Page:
From the greenhouse we were given an exhibition of the Icelandic horse. These horses are less than 14 hands high but sturdy, like a small draft horse or haflinger. They were brought to the island by the Norsemen and have never been bred with any other horse breed, so they are a pure breed. The Icelanders are very proud of their horse. While there are only 350,000 people on the island, there are 80,000 horses. They are used for meat, by farmers to gather their sheep from the upper country in the fall, and ridden for pleasure. They also have competitions showing off the 5 gaits. These horses are said to be the only horse that has 5 gaits. They walk, trot, gallop and have a four-beat lateral ambling gait known as the tölt. And on the upper end of the gaits they have what is called a pace or “flying pace”.  This is fast and smooth, with some horses able to reach up to 30 miles per hour.

While the horse that was ridden to show us the gaits had some spunk and personality, the ones standing in stalls in the barns appeared asleep and aloof. Visiting the horses was nice. They were the perfect size and while they are sold all over the world, once a horse leaves the island they cannot return. The horses are not vaccinated because they never leave and don’t com in contact with diseases.

After the horses we traveled on to Skalholt, a Church of Iceland cathedral that had a role in the history and literature of Iceland.

After the church we arrived at Hveragerdi and the Skygeroin skyr factory. We watched a video about skyr, how it is a national food. We were served skyr in its natural state, I thought it had the consistency of cream cheese but was sour. Then they gave us a thinner version with sugar and strawberry. It was good! And a third with the same type of skyr but with a berry liquor and a blueberry. Then we had dinner and returned to REykjavik. Day two was finished. It was a long day. We’d visited and saw a lot and were excited for the next day.

That will be in my next post.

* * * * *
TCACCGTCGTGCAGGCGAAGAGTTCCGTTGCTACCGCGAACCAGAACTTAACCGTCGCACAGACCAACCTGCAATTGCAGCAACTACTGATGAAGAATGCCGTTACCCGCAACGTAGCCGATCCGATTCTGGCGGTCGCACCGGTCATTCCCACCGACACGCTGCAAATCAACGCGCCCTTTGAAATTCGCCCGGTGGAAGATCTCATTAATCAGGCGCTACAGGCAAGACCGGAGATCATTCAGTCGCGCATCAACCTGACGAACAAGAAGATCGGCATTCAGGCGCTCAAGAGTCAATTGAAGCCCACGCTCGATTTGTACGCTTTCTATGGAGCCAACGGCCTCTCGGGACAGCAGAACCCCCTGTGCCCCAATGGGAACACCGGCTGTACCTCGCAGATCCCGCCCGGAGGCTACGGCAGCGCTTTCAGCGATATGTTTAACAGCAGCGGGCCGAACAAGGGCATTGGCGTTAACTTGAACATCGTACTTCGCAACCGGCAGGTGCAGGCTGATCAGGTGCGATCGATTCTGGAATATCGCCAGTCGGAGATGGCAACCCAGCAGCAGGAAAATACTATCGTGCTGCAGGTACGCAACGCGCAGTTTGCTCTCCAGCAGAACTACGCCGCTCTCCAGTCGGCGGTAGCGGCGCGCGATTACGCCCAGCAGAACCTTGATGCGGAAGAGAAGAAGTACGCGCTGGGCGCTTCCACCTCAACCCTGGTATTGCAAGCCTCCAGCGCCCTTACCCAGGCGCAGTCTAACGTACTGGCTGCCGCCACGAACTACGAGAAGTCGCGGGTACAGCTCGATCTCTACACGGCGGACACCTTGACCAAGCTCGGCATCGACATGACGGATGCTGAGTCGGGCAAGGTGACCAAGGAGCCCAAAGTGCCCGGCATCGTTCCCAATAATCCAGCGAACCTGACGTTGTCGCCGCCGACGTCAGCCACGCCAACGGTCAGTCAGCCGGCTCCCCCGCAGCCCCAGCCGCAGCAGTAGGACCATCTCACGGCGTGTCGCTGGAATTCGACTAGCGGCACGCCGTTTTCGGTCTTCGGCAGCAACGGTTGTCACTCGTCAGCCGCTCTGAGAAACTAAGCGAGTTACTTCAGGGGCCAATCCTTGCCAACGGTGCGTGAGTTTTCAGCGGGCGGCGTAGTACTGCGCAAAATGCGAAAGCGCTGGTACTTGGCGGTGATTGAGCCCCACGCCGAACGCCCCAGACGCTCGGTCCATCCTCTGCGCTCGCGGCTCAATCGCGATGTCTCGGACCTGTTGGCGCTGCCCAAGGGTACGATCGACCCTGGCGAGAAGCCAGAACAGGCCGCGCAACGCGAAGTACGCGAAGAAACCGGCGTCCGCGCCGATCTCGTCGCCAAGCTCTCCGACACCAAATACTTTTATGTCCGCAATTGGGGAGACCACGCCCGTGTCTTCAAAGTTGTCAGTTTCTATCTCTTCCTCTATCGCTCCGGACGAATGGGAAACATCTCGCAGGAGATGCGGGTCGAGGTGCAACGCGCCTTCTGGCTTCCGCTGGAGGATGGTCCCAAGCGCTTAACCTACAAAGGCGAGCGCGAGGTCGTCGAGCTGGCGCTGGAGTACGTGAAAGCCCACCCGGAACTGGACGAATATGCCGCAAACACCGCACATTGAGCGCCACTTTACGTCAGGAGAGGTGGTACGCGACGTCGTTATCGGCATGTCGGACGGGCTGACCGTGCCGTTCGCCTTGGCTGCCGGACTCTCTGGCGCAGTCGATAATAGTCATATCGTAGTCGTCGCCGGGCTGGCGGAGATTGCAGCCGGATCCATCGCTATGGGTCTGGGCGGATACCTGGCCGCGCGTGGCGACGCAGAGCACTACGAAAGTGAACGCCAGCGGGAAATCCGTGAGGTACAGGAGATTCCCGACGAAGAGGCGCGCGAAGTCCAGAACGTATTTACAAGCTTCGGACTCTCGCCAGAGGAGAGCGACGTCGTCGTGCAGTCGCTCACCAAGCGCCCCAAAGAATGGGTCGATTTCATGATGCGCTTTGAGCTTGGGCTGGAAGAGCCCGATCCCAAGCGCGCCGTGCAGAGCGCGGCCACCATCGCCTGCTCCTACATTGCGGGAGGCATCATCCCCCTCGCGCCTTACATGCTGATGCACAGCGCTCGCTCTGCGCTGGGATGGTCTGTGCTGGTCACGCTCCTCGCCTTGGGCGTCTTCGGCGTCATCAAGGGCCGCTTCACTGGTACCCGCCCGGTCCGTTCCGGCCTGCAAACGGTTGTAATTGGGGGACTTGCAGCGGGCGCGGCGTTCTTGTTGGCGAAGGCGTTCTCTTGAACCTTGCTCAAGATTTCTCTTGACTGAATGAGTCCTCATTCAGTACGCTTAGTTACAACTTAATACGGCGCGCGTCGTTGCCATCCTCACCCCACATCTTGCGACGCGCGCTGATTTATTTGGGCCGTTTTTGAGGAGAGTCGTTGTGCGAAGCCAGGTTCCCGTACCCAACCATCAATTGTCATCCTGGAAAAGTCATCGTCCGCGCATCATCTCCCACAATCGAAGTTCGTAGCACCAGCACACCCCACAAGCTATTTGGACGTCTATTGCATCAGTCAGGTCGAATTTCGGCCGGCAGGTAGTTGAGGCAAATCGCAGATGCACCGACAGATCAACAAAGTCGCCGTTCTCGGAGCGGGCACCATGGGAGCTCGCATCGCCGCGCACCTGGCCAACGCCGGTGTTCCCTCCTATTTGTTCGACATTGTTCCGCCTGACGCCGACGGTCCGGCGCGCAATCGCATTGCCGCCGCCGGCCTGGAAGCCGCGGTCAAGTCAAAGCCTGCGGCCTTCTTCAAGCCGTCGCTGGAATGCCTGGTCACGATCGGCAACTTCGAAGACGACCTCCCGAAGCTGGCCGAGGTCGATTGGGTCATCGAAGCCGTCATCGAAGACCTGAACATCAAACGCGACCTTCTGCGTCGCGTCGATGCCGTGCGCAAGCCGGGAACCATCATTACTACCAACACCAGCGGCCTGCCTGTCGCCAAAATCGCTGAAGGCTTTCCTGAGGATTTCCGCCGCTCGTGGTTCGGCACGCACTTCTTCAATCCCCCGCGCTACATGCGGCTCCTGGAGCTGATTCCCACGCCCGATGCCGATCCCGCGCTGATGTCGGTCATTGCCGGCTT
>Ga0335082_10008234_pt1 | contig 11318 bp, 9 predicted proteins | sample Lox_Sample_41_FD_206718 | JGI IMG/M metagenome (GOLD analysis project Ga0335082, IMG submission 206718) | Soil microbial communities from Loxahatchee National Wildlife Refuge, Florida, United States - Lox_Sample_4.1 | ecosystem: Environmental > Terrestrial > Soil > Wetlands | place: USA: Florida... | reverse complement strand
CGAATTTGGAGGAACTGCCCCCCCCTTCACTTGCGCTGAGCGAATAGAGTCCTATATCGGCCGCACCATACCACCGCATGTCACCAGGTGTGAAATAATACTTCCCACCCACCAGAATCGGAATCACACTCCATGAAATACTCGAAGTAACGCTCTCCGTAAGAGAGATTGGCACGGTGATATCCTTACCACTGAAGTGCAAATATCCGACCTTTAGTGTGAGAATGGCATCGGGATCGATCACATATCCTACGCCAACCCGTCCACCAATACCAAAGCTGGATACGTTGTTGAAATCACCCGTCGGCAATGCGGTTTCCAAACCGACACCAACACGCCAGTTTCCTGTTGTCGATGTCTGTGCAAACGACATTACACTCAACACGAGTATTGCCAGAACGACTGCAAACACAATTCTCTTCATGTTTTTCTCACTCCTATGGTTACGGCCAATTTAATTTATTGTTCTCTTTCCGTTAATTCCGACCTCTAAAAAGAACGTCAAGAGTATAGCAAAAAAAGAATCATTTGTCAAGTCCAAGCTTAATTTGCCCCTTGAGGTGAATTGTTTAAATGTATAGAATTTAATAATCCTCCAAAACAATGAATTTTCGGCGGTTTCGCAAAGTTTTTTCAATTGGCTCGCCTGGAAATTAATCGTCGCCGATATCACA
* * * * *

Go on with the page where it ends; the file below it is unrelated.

Iceland Trip- part three

Waiting for everyone to gather to see how rye bread is baked with geothermal.

Day 2 continued. From the first parliament assembly field we drove to Fontana. Here we learned how geothermal heat is used to bake rye bread.’

The young woman who instructed us on the process was the granddaughter of the woman whose recipe is used at the Fontana cafe and pool. The dough is mixed and put in a metal pot. The pot is then wrapped in plastic wrap. She said they are trying to find a more environment friendly substance and have been working with a corn and oil substance, but for now the plastic works because it melts and seals the pot not allowing any water or sand to get into the bread.

shows two mounds with a rock on top.

She showed us how they mark the mounds over the pots with different items to tell whose pot is underneath as the whole town can come down and bake their bread along the edge of the lake.

digging out the hole

The mound was dug to the side and she dug down to the pot about a foot down from the surface. The pot was flipped out of the hole with the shovel and hole made a bit deeper allowing the boiling water from the ground to fill the hole.

The new batch of bread was dropped into the hole and covered with dirt and a mound to better seal the heat in. It takes 24 hours for a pot to cook.

New pot in the boiling water and ready to be covered

After the new pot was covered, the hot one was placed in the lake water to cool it down. Then the plastic and lid were removed to reveal the bread. Our baker said there is always a 50/50 chance the bread won’t be done or water or sand could leak in. But ours turned out perfect. We entered the cafe, where the bread was dumped out of the pot, cut, and we were able to sample. She admitted it had a cup of sugar in it making it more of a dessert bread than a sandwich bread. I thought if it had some ginger and molasses it would have been a tasty gingerbread!

After lunch at Fontana we wend on to Geysir, a hot springs and spouting geysers. It is a small equivalent to Old Faithful in Yellowstone Park.

From there we went to Gullfoss- a three tiered waterfall. Here we walked the trail from the parking lot to the rocks above the waterfall. It was beautiful, but there were so many tourists it was hard to take in all the beauty. And we only had a set amount of time because we had more places to go.

And those places will be revealed in part four.